The irony, not to mention cynical politics, that surrounds the visits to China by Taiwan's two opposition leaders is inescapable.
The irony first. One after the other, Chinese Nationalist Party (KMT) Chairman Lien Chan (連戰) and People First Party Chairman James Soong (宋楚瑜) paraded through China like provincial governors of old, visiting historic sites and ancestral homes before arriving in Beijing where they performed symbolic kowtows before the Dragon Throne, this time bearing the trappings of the Chinese Communist Party (CCP).
The Chinese, who are masters of political and diplomatic charm, having taken in sophisticates such as former US secretary of state Henry Kissinger and former US president Bill Clinton, went all out to seduce Lien and Soong. They were feted and applauded at every turn, Lien telling reporters that "we have been warmly received by the central committee of the Communist Party."
The Chinese even offered Lien two pandas to take home.
While the press in China acclaimed the visits as a "historic moment bringing springtime" and polls in Taiwan were generally favorable, not everyone in Taipei was happy.
Protesters asserted that Lien and Soong were traitors who had sold out to Beijing. Chen accused Soong of breaking an agreement calling for self-determination for Taiwan. Chen, seeking a counterstrategy, invited Chinese President Hu Jintao (胡錦濤) to visit Taiwan "to see for himself whether Taiwan is a sovereign, independent country and what our 23 million people have in mind." The Chinese rejected the offer.
Given the history of the KMT and the CCP, the KMT's about-face was startling. Under former president Chiang Kai-shek (
In 1949, Mao Zedong (毛澤東) drove Chiang and the KMT from the mainland to Taiwan. Chiang imposed a harsh dictatorship in which consorting with the CCP was punishable by death. The KMT claimed to be the legitimate government and Chiang's mantra was "reclaim the mainland."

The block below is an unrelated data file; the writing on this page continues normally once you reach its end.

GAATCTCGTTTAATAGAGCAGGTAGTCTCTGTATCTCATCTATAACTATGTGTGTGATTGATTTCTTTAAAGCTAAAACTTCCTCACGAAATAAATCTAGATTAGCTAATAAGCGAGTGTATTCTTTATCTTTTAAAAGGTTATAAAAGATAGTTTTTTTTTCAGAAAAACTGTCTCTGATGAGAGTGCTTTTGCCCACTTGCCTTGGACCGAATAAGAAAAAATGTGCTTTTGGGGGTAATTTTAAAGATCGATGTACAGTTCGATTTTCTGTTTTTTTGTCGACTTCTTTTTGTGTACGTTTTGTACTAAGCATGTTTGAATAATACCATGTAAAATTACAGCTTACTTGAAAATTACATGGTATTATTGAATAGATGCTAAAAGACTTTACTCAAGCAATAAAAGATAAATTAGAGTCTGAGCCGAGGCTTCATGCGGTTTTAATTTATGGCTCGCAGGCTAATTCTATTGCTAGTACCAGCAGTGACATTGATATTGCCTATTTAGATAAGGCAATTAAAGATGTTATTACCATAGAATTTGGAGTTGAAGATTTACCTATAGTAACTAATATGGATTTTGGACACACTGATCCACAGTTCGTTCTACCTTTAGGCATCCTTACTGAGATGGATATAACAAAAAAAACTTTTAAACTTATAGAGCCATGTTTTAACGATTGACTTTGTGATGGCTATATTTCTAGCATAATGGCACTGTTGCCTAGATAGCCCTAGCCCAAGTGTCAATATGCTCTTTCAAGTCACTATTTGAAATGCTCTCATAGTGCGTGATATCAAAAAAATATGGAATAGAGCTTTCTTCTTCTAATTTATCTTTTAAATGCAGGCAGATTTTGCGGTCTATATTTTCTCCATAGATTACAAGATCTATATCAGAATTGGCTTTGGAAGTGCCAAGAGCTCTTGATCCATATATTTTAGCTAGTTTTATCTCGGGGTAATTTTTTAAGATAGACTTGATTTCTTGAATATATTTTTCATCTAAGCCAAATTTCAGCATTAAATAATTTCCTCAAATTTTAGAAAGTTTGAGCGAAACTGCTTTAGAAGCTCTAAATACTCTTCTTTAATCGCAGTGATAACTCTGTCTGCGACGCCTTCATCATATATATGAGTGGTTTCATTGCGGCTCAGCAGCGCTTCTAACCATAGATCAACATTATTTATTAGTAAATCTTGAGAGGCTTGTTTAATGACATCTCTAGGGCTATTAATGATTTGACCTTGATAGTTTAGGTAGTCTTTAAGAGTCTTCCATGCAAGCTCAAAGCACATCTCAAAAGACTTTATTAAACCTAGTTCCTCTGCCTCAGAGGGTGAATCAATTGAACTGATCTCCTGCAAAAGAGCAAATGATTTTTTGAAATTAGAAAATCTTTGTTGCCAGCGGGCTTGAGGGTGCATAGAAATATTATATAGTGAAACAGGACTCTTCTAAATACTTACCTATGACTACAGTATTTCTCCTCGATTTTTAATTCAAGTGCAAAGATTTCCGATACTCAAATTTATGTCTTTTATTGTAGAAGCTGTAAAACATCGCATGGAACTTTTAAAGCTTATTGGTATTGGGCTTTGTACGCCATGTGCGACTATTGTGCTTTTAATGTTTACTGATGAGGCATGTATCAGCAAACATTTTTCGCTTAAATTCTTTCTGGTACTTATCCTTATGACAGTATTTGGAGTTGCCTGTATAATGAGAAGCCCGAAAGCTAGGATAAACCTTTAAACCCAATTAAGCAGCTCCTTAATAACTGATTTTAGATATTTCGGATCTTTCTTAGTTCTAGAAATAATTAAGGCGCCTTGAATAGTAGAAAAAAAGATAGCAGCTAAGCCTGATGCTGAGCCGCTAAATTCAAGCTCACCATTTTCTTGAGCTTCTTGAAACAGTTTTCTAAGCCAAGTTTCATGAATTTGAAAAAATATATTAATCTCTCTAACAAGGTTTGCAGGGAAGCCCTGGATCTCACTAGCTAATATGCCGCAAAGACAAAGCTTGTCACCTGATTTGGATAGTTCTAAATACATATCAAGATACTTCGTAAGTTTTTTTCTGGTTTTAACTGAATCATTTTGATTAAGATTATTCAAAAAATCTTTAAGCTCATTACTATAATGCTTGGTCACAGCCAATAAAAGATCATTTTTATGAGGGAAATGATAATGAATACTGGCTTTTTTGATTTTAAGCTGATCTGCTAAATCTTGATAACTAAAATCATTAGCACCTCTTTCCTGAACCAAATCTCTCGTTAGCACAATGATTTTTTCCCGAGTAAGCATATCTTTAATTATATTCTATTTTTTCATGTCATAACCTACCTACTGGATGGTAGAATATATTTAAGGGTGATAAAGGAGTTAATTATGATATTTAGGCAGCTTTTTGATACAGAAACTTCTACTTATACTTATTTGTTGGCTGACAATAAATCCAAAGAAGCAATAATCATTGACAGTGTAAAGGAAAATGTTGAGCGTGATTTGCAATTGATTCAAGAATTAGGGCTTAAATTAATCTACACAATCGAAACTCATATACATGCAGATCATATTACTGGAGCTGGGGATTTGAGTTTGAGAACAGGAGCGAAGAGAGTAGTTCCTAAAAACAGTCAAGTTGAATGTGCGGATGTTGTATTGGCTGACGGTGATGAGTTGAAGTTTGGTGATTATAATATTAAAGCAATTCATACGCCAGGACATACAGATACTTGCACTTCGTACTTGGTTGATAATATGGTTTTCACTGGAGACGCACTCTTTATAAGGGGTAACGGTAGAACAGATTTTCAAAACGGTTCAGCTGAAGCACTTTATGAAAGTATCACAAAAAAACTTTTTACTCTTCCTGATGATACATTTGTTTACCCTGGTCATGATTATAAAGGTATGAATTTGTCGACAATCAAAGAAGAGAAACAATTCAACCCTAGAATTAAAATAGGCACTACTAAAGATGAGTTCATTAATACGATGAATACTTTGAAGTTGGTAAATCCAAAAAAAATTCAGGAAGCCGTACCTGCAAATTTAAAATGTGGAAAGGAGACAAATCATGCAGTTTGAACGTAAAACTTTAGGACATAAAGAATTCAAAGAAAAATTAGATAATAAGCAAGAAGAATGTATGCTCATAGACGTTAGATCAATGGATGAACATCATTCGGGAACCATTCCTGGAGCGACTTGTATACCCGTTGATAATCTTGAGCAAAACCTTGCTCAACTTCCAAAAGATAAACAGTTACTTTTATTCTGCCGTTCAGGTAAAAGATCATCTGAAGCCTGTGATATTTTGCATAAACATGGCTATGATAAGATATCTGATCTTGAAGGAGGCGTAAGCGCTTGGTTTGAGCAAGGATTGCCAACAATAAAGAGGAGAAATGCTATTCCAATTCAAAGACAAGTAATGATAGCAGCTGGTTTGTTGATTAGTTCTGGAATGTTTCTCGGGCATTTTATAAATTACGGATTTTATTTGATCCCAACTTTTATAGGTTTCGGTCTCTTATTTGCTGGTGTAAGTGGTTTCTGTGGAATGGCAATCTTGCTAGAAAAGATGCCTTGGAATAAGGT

The KMT's rule eased under Chiang's son, Chiang Ching-kuo (蔣經國), and even more under Lee Teng-hui (李登輝). At the same time, an independence movement took hold among the Taiwanese, which provided support to the KMT's opponents, notably Chen. He beat Lien twice to wrest the presidency from the KMT.
Another irony. The KMT has blocked the purchase of arms and military equipment from the US for four years despite the US undertaking to warn China against invading Taiwan.
Although former US president Jimmy Carter switched diplomatic relations to Beijing from Taipei in 1979, the US continued a strong commitment to the nation's security under the Taiwan Relations Act. The failure to follow through on the arms sale has caused Americans, including in Congress, to question Taiwan's zeal for providing for its own defense.
Now the cynical politics. Lien and Soong have played a "China card" in a blatant attempt to undermine Chen's authority and political standing.
The KMT, having played the spoiler on several domestic issues since Chen took office in 2000, is clearly looking forward to winning back the presidency in 2008 when Chen's term expires.
This maneuver, however, may not provide the KMT with the political lift it seeks. The Chinese have said that Chen must amend certain provisions of the nation's Constitution and accept their version of the "one China" policy before they will negotiate, a demand that Taiwanese voters may contend is interference.